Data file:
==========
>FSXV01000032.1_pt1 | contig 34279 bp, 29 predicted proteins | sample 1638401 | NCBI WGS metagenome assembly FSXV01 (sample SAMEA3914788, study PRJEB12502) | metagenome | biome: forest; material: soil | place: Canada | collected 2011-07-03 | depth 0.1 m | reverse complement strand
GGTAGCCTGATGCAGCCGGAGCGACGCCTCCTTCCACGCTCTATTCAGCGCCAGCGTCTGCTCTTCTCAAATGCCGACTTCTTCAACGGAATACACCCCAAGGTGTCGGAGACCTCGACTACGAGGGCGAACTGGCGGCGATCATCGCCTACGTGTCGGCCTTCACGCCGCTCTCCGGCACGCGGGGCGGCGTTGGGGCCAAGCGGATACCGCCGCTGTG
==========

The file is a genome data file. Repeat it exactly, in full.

>FSXV01000032.1_pt1 | contig 34279 bp, 29 predicted proteins | sample 1638401 | NCBI WGS metagenome assembly FSXV01 (sample SAMEA3914788, study PRJEB12502) | metagenome | biome: forest; material: soil | place: Canada | collected 2011-07-03 | depth 0.1 m | reverse complement strand
GGTAGCCTGATGCAGCCGGAGCGACGCCTCCTTCCACGCTCTATTCAGCGCCAGCGTCTGCTCTTCTCAAATGCCGACTTCTTCAACGGAATACACCCCAAGGTGTCGGAGACCTCGACTACGAGGGCGAACTGGCGGCGATCATCGCCTACGTGTCGGCCTTCACGCCGCTCTCCGGCACGCGGGGCGGCGTTGGGGCCAAGCGGATACCGCCGCTGTG